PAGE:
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Publisher's Summary

“A beautifully observed and thrillingly honest novel about the dark corners of family life and the long, complicated search for understanding and grace.”(Jenny Offill, author of Dept. of Speculation and Weather)

The Fourth Child is keen and beautiful and heartbreaking - an exploration of private guilt and unexpected obligation, of the intimate losses of power embedded in female adolescence, and of the fraught moments of glancing divinity that come with shouldering the burden of love.” (Jia Tolentino, New York Times best-selling author of Trick Mirror)

“A remarkable family saga...The Fourth Child is a balm - a reminder that it is possible for art to provide a nuanced exploration of life itself.” (Rumaan Alam, author of Leave the World Behind and Rich and Pretty)

The author of Break in Case of Emergency follows up her the “extraordinary debut” (The Guardian) with a moving novel about motherhood and marriage, adolescence and bodily autonomy, family and love, religion and sexuality, and the delicate balance between the purity of faith and the messy reality of life.

Book-smart, devoutly Catholic, and painfully unsure of herself, Jane becomes pregnant in high school; by her early 20s, she is raising three children in the suburbs of western New York State. In the fall of 1991, as her children are growing older and more independent, Jane is overcome by a spiritual and intellectual restlessness that leads her to become involved with a local pro-life group. Following the tenets of her beliefs, she also adopts a little girl from Eastern Europe. But Mirela is a difficult child. Deprived of a loving caregiver in infancy, she remains unattached to her new parents, no matter how much love Jane shows her. As Jane becomes consumed with chasing therapies that might help Mirela, her relationships with her family, especially her older daughter, Lauren, begin to fray.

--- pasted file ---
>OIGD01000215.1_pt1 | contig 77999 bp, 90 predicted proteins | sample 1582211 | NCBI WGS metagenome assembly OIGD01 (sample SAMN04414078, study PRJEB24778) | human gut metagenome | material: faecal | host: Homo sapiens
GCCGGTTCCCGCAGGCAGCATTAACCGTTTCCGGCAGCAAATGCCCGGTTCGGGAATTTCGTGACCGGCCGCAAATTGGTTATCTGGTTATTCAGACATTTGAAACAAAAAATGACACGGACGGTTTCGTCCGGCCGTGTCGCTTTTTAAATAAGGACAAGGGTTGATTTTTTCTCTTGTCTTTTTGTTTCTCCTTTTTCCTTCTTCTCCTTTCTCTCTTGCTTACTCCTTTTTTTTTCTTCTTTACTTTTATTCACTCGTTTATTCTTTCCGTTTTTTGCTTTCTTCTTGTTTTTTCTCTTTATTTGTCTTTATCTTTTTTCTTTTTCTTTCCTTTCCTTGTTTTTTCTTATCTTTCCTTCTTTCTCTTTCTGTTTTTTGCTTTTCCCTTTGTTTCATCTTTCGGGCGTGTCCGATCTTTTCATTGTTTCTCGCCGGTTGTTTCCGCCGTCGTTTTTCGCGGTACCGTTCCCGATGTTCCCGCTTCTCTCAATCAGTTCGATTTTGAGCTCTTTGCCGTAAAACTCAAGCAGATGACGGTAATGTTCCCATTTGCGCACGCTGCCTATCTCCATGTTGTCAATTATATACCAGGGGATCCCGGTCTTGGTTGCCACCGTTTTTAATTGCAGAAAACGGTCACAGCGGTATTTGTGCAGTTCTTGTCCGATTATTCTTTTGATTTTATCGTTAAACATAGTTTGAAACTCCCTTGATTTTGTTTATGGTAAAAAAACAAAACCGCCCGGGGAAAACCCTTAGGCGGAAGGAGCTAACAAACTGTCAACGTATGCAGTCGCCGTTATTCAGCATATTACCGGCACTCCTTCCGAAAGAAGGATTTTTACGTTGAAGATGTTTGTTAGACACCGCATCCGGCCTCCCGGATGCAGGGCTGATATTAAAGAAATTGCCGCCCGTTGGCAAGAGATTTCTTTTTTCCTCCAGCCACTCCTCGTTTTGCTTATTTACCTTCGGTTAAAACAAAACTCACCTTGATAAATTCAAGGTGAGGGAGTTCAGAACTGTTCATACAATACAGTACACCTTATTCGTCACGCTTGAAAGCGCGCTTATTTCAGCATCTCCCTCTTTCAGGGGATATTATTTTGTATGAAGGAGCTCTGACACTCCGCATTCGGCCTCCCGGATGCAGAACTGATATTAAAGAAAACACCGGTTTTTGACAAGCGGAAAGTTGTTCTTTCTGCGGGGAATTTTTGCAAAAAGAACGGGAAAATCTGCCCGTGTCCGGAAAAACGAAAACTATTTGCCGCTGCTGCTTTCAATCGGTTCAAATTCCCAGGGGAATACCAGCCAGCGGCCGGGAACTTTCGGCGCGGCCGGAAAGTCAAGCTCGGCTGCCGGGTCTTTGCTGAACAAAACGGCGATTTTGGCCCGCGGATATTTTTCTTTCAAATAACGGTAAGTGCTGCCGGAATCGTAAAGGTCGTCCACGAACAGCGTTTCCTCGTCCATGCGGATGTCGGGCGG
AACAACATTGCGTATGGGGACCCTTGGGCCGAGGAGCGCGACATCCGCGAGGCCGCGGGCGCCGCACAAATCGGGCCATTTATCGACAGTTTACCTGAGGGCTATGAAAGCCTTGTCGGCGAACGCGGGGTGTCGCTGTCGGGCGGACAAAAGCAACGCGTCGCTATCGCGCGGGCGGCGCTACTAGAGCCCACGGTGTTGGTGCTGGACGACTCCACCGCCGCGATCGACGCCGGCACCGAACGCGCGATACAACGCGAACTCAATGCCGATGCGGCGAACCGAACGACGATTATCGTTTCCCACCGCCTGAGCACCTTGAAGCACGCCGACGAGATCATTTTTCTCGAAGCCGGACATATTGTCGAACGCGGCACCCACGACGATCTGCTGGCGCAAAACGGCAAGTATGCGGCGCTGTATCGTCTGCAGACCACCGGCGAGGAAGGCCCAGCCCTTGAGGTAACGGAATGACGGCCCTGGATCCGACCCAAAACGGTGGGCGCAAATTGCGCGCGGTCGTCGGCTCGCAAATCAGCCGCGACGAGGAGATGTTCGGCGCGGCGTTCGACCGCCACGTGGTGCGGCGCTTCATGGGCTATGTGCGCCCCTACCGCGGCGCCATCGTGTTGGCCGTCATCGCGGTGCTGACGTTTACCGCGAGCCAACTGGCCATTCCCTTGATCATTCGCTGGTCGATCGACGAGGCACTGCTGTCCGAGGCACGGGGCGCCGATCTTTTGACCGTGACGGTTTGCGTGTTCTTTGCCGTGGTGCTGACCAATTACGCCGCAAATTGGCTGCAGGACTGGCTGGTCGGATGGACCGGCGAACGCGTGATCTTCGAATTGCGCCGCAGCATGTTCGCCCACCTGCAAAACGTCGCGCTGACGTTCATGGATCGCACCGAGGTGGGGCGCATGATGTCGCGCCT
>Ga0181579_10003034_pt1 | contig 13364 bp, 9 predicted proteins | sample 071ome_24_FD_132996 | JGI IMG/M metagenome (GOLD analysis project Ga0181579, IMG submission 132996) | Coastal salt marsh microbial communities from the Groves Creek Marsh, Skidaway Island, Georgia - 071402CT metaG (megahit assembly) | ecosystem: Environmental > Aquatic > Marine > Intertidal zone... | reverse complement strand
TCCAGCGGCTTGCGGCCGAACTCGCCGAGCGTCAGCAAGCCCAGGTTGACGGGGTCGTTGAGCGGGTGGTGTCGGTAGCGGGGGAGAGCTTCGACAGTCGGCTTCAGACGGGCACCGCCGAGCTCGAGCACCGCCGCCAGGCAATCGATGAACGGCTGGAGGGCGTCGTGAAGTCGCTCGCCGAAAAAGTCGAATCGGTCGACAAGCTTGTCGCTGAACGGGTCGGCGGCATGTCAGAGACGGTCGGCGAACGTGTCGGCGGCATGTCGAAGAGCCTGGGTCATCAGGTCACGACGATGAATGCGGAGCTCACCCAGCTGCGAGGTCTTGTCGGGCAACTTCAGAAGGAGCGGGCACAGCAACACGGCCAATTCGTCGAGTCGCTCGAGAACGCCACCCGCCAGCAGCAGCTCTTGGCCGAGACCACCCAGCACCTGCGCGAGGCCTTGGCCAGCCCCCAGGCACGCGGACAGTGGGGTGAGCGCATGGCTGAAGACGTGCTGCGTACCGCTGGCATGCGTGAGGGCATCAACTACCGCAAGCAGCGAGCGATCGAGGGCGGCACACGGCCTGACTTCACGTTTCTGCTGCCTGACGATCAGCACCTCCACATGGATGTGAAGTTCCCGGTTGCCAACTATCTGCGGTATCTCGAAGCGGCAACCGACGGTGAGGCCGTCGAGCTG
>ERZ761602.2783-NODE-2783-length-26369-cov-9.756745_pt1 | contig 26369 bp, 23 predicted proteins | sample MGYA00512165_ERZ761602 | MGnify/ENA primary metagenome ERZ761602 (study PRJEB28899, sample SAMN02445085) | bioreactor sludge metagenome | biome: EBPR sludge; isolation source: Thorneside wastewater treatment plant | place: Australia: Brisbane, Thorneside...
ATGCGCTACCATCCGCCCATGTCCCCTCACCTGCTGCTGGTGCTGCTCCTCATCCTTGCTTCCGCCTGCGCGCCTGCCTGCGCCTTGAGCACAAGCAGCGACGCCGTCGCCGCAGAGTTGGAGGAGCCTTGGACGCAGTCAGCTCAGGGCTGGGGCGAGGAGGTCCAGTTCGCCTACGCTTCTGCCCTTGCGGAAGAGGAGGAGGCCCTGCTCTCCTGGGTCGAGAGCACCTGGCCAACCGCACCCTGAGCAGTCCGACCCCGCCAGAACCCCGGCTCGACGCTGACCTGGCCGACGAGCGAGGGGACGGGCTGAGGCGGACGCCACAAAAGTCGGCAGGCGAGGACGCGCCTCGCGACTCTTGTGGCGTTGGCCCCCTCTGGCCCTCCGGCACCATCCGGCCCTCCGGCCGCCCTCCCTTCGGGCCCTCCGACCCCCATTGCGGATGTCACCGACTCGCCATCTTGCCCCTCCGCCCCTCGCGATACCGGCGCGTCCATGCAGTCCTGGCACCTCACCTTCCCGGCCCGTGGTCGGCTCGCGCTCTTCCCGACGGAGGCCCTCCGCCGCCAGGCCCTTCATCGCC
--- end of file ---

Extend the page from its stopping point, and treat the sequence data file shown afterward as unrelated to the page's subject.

Feeling estranged from her mother and unsettled in her new high school, Lauren begins to discover the power of her own burgeoning creativity and sexuality - a journey that both echoes and departs from her mother’s own adolescent experiences. But when Lauren is confronted with the limits of her youth and independence, Jane is thrown into an emotional crisis, forced to reconcile her principles and faith with her determination to keep her daughters safe. The Fourth Child is a piercing love story and a haunting portrayal of how love can shatter - or strengthen - our beliefs.

©2021 Jessica Winter (P)2021 HarperCollins Publishers

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What listeners say about The Fourth Child

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  • Overall
    4 out of 5 stars
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    2 out of 5 stars
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    4 out of 5 stars

Just OK - Considered Bailing

The story is...OK. Not great. There were so many ways this book should have been better. I cannot bear the sound of Cassandra Campbells voice - when she reads dialogue, everyone sounds like they are whining. She narrated Where the Crawdads Sing too and I hated her voice then, even though I liked the book. But others must really like her work, so I suggest listening to a sample first.

1 person found this helpful

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Good story and narrator

I really enjoyed this book until the last chapter. it was still well worth the read.

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coming of age in the 1980's